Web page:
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DuPage water commission seeking leader
By Jake Griffin | Daily Herald Staff
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Published: 1/15/2010 12:11 AM

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In the midst of a financial crisis and facing the fiscal year's end with the need for a new budget looming, the DuPage Water Commission began discussing hiring a full-time financial administrator Thursday.

The process might not be so daunting if not for the fact that the last financial administrator left the commission three months ago with a reserve fund depleted to the tune of $19 million, which turned out to be a surprise to everyone including commissioners and the commission's general manger.

About the only hiring aspect the commissioners agreed on Thursday was that they didn't want to hire a firm to conduct a national search. Instead, the job will be advertised locally and a search team made up of four financial and human resource officials - two from the county and two from commission municipalities - will pore over the applications to come up with a set of finalists who will likely be interviewed by the full commission.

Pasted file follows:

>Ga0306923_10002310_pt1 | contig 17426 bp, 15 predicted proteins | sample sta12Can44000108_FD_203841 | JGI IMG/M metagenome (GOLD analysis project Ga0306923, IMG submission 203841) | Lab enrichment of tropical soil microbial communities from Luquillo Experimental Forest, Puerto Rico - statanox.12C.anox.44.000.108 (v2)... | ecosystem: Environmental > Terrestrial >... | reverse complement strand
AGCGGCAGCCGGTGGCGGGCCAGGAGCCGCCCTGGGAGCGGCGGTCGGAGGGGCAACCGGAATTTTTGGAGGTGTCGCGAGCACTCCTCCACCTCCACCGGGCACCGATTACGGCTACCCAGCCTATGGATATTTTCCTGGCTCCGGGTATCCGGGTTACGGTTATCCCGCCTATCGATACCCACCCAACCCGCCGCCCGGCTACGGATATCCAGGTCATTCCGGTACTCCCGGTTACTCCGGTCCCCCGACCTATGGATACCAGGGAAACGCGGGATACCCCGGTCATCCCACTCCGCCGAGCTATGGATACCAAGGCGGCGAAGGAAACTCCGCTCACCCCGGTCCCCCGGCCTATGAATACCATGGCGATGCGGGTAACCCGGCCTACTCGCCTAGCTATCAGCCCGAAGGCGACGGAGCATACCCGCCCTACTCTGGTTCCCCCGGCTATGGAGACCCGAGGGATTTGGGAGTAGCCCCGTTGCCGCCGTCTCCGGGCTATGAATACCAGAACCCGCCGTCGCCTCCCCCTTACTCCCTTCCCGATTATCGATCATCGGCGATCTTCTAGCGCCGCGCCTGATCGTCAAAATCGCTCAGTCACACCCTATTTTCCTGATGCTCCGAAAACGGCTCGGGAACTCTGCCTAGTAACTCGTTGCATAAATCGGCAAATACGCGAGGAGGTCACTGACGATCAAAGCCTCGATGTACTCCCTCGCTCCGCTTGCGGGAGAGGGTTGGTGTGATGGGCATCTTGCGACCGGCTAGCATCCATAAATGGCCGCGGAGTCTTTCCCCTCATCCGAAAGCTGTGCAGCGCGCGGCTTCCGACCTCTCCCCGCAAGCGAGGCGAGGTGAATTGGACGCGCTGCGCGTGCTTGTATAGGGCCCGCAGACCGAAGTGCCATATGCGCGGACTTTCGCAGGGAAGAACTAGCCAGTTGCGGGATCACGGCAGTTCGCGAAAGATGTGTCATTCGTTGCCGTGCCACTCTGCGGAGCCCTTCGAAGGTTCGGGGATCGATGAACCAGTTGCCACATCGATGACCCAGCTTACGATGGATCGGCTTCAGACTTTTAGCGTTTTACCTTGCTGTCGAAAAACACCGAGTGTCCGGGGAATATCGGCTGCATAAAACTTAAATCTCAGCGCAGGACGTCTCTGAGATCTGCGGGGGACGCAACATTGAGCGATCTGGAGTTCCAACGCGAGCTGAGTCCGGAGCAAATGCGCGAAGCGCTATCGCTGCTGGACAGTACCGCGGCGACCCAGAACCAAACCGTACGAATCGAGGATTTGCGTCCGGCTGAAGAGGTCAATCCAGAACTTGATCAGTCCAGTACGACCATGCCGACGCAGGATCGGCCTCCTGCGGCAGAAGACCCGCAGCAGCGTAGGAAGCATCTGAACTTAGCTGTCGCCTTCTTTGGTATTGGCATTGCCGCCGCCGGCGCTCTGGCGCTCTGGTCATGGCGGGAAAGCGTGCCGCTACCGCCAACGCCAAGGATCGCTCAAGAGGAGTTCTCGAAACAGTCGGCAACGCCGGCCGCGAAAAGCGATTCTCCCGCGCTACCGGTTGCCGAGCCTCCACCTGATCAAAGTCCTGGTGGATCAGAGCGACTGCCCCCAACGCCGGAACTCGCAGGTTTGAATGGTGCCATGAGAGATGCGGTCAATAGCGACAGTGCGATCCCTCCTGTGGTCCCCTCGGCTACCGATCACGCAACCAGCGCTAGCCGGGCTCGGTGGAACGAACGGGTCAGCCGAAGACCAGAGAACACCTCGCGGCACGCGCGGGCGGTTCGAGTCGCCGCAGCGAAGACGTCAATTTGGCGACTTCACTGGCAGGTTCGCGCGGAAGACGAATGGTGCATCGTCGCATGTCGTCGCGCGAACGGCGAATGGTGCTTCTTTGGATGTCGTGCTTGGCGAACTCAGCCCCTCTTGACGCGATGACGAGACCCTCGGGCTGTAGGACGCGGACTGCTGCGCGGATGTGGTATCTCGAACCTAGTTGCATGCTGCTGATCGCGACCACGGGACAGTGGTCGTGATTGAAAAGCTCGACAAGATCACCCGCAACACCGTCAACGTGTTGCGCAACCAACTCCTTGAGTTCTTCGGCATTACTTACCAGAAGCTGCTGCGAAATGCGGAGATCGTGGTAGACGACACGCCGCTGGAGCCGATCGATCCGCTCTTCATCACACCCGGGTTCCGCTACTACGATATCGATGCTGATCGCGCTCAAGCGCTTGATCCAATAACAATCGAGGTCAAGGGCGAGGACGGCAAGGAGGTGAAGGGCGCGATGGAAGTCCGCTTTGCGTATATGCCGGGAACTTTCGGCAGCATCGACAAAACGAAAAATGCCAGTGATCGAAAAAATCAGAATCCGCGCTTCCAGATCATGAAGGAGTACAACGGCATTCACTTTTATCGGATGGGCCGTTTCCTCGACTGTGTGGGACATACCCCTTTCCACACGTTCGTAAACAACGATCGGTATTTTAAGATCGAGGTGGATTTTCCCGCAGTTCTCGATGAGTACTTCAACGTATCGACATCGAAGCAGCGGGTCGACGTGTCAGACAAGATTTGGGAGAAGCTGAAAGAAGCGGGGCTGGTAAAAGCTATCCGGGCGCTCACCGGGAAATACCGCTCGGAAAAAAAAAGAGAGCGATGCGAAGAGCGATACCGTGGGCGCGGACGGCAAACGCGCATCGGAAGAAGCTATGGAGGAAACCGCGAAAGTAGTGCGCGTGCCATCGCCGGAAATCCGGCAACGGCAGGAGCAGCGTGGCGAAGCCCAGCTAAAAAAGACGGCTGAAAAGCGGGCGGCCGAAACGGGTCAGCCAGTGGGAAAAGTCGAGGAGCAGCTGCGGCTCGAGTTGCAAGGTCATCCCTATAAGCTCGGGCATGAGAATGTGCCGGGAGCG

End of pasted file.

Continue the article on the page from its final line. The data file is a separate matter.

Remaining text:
"I think we can find more than enough applicants in our area to apply for that job," said commissioner and Carol Stream Mayor Frank Saverino. "I can't see spending the money right now to hire a search firm when it's something we can do."

But commissioners want more time to revise the position's job description, seemingly wanting the new financial administrator to report directly to the commission instead of the general manager. Some commissioners suggested making the position the head of the water commission and reducing the general manager's responsibilities.

"At the very least I think the finance department should be separate from the general manager," said commissioner and county board member Jim Zay. "The way we've been doing it for years ain't working and maybe we should look at how business does this, because if a business did it like us, they'd be out of business."

The new fiscal year begins May 1. Commissioners also approved some expenditures Thursday, using funds from a $30 million loan they recently received to help cover the reserve depletion. More than $8 million was scheduled to be paid out.